First dog

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A Cursinu is not the dog for everyone. He needs an experienced master who knows how to meet his many physical and mental needs.


Cursinu in a flat

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These dogs shouldn’t be kept in towns, flats, or small houses with no outdoor space. 

Need for exercise / Sporty

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These dogs need about 90 minutes of exercise each day. This needs to include plenty of high-energy activities like running off the leash and games of fetch. They should have plenty of physical, mental, and olfactory stimulation.

Travelling / easy to transport

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A Cursinu will have no problem dealing with short to moderate car journeys. Longer trips need to be planned out much more carefully. 


Cursinu and cats

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This dog has a high prey drive, and was bred to chase small, furry animals, not live with them. The hunting instinct must be well and truly controlled before hoping to bring a cat into the mix.

Cursinu and dogs

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These dogs can be quite possessive over their owners, so it's best to introduce them to other dogs from an early age. Otherwise, they might get jealous. 

Cursinu and children

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The Cursinu loves the company of children and can be very patient and delicate with them if they are respectful.

Cursinu and the elderly

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Some elderly people might struggle to give this dog all the exercise it needs. 


We do not have enough data to set an average price. Looking after a dog of this size typically costs between £80 to £110 a month, including food, medical/insurance, and incidental expenses.


Very little grooming required. A weekly brush.


Moderate year around, except during shedding season, during which the shedding is heavy. 

Nutrition of the Cursinu

2-3 cups of high-quality dog food. One meal a day is enough, preferably at a quiet time in the evening.

Health of the Cursinu

Life expectancy

This is a well-bred and very healthy working dog with an average life expectancy of 13 years.

Strong / robust

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The Cursinu is a tough and sturdy working dog, who is comfortable in rugged terrain. He is a well-balanced, athletic animal.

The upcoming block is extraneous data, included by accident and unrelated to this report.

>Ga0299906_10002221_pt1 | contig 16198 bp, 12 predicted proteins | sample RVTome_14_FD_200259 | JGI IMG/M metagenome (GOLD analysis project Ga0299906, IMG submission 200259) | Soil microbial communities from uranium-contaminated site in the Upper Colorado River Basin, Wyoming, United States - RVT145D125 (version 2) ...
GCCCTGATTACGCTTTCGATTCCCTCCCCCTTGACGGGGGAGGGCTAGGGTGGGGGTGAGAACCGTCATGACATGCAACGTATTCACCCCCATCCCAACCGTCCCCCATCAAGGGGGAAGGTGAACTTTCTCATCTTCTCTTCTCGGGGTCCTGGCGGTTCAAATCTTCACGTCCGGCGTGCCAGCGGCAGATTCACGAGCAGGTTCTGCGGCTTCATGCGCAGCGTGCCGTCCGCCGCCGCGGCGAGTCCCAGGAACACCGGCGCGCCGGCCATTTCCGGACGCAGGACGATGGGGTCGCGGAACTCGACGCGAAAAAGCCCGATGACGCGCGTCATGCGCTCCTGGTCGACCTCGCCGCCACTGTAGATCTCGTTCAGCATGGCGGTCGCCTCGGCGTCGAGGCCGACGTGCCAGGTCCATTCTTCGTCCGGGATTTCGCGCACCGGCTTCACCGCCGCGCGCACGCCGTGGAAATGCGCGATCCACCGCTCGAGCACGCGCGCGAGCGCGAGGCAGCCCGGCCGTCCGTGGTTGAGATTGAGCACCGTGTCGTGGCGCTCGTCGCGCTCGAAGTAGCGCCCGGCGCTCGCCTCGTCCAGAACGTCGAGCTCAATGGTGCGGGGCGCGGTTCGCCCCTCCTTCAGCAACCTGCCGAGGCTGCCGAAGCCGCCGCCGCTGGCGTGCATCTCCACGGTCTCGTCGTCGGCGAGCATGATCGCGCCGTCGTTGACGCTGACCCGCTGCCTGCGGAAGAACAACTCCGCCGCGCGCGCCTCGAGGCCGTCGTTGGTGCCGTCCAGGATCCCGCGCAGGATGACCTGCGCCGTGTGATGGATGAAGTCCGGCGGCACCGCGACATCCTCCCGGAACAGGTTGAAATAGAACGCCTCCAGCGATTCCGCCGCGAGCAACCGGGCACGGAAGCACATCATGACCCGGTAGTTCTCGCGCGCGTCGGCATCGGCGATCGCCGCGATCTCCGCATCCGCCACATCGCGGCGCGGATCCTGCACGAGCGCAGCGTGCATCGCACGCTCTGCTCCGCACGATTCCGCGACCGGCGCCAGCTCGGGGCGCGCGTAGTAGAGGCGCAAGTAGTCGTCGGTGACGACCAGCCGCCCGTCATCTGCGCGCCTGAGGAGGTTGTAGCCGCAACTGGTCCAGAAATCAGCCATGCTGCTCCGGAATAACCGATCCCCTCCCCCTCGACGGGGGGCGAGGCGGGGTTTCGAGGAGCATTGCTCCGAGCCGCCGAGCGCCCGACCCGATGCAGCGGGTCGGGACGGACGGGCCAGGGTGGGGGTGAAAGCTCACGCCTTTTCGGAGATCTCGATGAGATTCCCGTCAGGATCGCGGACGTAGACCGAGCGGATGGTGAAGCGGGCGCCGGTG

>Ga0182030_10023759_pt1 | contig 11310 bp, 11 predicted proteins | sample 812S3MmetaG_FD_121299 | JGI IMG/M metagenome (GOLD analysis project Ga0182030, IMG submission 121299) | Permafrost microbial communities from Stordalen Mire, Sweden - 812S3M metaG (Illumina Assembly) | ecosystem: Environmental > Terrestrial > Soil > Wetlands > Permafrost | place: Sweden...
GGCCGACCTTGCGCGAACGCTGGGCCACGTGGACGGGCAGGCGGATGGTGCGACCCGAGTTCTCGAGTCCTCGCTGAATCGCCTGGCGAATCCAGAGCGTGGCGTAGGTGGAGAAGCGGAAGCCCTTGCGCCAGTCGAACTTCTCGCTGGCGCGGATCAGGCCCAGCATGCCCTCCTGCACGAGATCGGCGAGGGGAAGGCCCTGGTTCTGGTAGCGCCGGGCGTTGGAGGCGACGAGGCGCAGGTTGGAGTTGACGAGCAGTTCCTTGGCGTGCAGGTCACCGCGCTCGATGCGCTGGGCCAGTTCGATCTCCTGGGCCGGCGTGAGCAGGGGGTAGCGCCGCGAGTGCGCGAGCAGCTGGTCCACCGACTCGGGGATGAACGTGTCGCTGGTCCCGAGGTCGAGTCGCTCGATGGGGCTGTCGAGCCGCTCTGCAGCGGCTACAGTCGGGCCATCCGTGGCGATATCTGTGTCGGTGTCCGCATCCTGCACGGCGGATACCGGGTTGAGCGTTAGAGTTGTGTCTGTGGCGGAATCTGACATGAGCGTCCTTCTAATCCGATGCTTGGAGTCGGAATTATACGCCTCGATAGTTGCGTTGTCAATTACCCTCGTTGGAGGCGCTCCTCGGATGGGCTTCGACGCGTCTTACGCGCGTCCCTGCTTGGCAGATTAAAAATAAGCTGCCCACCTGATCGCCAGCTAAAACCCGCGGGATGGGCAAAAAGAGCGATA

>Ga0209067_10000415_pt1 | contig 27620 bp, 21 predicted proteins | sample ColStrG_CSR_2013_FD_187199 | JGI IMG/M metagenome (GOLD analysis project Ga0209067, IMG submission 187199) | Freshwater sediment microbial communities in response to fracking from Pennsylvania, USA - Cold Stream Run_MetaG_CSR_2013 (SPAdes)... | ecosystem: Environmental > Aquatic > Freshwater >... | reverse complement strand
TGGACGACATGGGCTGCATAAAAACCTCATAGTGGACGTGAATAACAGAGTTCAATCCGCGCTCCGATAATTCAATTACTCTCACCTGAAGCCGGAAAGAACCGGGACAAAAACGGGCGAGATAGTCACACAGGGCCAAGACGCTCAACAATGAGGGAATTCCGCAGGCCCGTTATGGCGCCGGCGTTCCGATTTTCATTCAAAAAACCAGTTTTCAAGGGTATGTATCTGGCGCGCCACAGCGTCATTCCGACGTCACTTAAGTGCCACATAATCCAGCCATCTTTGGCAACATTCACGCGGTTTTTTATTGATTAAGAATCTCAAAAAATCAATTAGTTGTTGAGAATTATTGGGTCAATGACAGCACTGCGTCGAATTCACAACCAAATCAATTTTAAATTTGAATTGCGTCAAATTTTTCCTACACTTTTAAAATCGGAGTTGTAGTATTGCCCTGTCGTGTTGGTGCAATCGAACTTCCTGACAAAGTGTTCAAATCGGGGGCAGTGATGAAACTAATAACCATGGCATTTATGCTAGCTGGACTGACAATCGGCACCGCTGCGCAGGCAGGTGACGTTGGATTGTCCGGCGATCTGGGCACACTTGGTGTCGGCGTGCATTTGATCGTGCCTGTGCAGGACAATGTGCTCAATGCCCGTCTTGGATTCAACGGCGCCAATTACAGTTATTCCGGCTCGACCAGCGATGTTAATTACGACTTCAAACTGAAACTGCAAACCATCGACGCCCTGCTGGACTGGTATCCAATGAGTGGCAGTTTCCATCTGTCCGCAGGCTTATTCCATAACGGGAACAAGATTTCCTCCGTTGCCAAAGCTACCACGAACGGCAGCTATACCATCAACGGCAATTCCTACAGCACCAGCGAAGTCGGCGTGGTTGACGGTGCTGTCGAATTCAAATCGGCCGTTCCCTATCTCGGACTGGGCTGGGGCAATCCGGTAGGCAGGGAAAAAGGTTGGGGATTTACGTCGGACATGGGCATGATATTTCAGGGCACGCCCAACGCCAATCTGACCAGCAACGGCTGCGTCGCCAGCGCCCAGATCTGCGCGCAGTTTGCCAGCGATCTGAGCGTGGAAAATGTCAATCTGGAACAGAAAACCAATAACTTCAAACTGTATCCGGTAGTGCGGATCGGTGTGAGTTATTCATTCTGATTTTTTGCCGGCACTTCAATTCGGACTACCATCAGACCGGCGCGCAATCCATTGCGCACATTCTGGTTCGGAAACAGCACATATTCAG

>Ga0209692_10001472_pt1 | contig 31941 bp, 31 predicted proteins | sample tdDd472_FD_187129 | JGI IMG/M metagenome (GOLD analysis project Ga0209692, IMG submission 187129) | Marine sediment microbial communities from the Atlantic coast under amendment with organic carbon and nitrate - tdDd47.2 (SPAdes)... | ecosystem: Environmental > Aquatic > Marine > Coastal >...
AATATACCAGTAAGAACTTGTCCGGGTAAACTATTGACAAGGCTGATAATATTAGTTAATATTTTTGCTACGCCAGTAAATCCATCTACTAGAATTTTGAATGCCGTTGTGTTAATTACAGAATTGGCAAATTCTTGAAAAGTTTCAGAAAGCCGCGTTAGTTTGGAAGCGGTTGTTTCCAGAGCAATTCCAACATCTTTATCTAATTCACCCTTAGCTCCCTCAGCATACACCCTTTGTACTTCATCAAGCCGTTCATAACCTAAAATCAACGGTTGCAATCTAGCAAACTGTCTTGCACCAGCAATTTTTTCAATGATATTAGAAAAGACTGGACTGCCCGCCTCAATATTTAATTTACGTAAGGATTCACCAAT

Withstand heat

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These Meditteranean dogs have no trouble dealing with the heat. His native Corsica has high temperatures, especially during the summer and spring.

Withstand cold

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They are not afraid of the cold or bad weather.

Tendency to put on weight

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These active dogs tend to stay lean well into their old age.

Common illnesses

Good to know

The Cursinu is very rare outside of Corsica. He’s a real working dog, who may struggle with domestic life. 

Origins and history

Also known as the Corsican dog, the Cursinu has been around since the 16th century. Although little is known about his origin, he's thought to have developed from various spitz breeds like the German Spitz and Elkhound. The breed almost went extinct during the late 20th century. Experts linked his decline to growing industrialisation and the introduction of more continental working dogs into Corsica. Troubled by the fall in the numbers, a group of dog lovers formed The Association for the Protection of the Corsican Dog. Not only did they halt the decline, but they've also contributed to his recent resurgence. He's still used as a sheepdog, guard dog, and hunting companion. The Cursinu is rarely kept as a household pet. 


Léon, André, Marie, Lisbet